Observer: May 26th, 2015

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written by I Die You Die
May 26, 2015 | Category: Observer

Randal Collier-Ford - The Architects

Randal Collier-Ford
The Architects
Cryo Chamber

Randal Collier-Ford’s last release found the dark ambient artist switching up his workflow and seeing what could be wrought out some sparser tones and waves. It was a varied effort, but its experimentation has paid off in the form of The Architects, which blends those elements with more traditional dark ambient textures. The barrage of tics and crawling clatterings which populate “Construction Of A Demon” and “Eye Of The Watchers” draw closer attention to the droning stretches they contrast with, rather than shunting them aside, and also cannily point to the esoteric traditions Collier-Ford’s always woven into his work. “Grave Of The Chariots” revisits the metallic drone of गोड्स आवर नेवर स्लीप but casts it in a more textured frame, and “Cove Of The Ancients” finds a way to give such sounds a more transparent and fluid feel. The long, slow build of “The Return” serves as an excellent centerpiece and high watermark for the record, with smoky and well-textured drones and choral pads slowly drifting in and out of focus, heralding the arrival of a brash and strident chord, buzzing through the background like a foghorn from hell. The Architects is Collier-Ford’s most accomplished and nuanced work to date, and serves as a fantastic showcase of everything he’s capable of bringing to dark ambient to newcomers.

More Ephemerol
Fractal Bath
self-released

Los Angeles based artist Chad Fjerstad’s debut as More Ephemerol eschews genre fairly handily, to both its benefit and (mild) detriment. Amongst the twelve tracks on Fractal Bath you’ll find nods to synth and electropop, synthwave, touches of IDM and space disco and a few soundtracky pieces, sometimes crossed with one another and sometimes hybridized into new forms. A few of the pieces like the moody “Tomb Shaker” and the foreboding “4†h S†rike” suggest Fjerstad’s capacity for simple, dark slices of vocal synth music, although the record is spiked with curves like the proggy, eastern-tinged “The Bulge”, keeping any one impression from settling in. Hopping from the bleepy electro quirk of “Photographer” to ascending drama of “Doll in the Closet” certainly demonstrates More Ephemerol’s protean approach to composition, and that’s before you take into account dirgey weirdness like “Ex-Raver” and the plonky digital percussion of “Treatment”. The LP coheres well enough, and while a bit of resequencing might help some of the stylistic transitions go down a bit smoother, you wouldn’t want Fjerstad to reign it in too much; it’d be a shame to lose all the oddball excursions that give this release its own flavour.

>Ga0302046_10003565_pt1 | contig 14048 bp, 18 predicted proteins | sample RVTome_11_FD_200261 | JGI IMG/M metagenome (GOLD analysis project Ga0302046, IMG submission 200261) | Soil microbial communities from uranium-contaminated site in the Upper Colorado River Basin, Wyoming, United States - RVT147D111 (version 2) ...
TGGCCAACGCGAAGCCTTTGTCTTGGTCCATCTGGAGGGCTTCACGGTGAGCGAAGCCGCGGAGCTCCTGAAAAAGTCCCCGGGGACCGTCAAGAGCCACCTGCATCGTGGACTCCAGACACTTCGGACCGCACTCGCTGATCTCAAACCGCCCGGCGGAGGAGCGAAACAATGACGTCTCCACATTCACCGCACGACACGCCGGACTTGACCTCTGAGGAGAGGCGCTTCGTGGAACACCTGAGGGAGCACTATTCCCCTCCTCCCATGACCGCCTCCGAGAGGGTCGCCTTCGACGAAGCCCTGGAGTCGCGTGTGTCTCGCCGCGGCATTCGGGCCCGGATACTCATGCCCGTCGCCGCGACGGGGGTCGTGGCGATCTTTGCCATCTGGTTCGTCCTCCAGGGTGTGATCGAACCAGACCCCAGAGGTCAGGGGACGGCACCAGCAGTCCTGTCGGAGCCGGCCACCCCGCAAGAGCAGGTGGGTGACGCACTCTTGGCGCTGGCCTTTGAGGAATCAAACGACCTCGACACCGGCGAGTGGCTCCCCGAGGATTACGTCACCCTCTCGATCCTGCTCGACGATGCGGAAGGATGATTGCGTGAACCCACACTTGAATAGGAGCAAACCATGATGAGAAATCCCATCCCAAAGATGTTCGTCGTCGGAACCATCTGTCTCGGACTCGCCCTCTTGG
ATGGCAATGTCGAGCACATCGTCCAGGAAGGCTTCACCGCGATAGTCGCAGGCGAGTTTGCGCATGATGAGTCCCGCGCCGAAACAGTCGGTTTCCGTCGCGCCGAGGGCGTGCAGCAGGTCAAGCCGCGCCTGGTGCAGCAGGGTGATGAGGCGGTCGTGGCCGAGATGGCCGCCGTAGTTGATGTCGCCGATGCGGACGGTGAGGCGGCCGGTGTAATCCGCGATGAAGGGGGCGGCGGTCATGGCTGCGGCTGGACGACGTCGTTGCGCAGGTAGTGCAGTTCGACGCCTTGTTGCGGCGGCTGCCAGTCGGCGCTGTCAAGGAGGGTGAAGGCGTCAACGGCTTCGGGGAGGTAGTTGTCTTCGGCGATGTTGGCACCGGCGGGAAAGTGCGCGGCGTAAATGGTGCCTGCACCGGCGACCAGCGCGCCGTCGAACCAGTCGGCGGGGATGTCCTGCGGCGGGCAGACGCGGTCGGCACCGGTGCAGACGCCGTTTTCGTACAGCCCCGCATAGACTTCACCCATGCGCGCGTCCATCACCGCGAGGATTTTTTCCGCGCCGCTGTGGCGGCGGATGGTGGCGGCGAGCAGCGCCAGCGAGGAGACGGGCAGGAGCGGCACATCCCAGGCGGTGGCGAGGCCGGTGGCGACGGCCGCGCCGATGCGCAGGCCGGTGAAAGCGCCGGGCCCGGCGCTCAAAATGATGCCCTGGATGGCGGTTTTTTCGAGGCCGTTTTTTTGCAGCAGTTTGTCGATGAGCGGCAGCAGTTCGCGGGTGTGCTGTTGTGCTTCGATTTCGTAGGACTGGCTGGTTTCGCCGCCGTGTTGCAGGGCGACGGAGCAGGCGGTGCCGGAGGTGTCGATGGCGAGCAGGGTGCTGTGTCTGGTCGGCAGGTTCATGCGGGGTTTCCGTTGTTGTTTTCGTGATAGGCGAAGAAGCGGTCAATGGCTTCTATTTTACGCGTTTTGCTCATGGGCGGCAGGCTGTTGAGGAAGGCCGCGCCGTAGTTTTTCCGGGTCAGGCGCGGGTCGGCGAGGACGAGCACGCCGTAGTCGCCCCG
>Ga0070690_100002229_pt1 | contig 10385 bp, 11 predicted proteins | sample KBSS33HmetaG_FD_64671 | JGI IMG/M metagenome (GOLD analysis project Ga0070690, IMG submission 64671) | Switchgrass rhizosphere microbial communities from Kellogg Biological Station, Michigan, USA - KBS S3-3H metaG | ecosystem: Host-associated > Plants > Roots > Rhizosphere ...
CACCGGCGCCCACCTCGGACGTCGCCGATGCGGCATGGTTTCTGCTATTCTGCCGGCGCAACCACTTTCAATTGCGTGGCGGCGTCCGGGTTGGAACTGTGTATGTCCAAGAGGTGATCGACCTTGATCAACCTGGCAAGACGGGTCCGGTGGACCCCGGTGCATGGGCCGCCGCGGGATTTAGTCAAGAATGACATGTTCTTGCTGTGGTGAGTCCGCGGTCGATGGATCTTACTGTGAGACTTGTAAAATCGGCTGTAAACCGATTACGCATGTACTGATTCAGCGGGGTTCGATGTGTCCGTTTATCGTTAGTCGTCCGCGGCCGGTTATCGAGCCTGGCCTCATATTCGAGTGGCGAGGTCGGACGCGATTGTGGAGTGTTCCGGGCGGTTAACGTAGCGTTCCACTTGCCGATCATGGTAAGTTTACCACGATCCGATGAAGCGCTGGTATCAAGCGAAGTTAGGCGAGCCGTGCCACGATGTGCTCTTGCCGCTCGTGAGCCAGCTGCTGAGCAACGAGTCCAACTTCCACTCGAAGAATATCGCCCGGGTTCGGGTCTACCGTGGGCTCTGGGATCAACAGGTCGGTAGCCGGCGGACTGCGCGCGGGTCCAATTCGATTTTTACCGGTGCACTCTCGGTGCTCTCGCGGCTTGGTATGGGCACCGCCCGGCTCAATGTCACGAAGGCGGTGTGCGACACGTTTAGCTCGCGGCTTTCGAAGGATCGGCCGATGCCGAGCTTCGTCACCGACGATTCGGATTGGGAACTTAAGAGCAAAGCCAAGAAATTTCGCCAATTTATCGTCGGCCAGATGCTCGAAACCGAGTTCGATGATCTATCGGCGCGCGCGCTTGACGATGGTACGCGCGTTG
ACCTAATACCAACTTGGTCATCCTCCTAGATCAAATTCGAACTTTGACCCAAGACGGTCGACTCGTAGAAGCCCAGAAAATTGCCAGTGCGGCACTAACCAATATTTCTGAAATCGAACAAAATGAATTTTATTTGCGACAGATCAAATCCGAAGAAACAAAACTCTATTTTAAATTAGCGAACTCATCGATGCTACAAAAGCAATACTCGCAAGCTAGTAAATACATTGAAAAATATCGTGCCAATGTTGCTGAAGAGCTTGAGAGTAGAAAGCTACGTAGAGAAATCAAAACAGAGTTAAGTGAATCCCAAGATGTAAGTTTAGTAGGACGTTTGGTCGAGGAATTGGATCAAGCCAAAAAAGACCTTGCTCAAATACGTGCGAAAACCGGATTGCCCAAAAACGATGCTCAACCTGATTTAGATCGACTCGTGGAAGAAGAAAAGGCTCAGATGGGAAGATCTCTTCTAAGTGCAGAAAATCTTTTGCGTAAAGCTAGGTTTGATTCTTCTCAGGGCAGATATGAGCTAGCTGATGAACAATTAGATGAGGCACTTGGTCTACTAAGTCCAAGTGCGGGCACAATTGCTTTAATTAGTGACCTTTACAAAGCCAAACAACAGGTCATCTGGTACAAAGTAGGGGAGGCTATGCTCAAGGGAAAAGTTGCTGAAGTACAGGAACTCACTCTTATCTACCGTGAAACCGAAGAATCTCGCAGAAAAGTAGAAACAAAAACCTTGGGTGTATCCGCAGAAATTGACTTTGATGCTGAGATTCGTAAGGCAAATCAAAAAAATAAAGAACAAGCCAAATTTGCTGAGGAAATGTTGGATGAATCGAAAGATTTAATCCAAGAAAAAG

Cyborgs on Crack
66D Mutations
X.O. Skeleton Musick

Cyborgs on Crack exist somewhere in the cracks between synthpop and mid-80s post-industrial weirdness, filtered through a homebrew digital aesthetic. Not anywhere near as twitchy as the project’s name might suggest, what you get from 66D Mutations is a surprisingly sunny collection of songs that keep melody fairly close to their heart even when they’re indulging in some random diversion or other; “Krankenhaus” manages a sleazy bass driven sneer that breaks out with a generous dose of house piano at the midpoint, “I’m Dissolving” apes Technique-era New Order and Psychic TV style acid house by turns. At least half the charm of the release comes directly from how straightfaced the whole thing is, even the synth demo exotica of “It Says Death is Everywhere” and budget Hi-NRG on “No Words” are given over to a weird sincerity often lacking in these sorts of modern visions of the past. Is there a word for when something seems all the stranger for how totally earnest it is?

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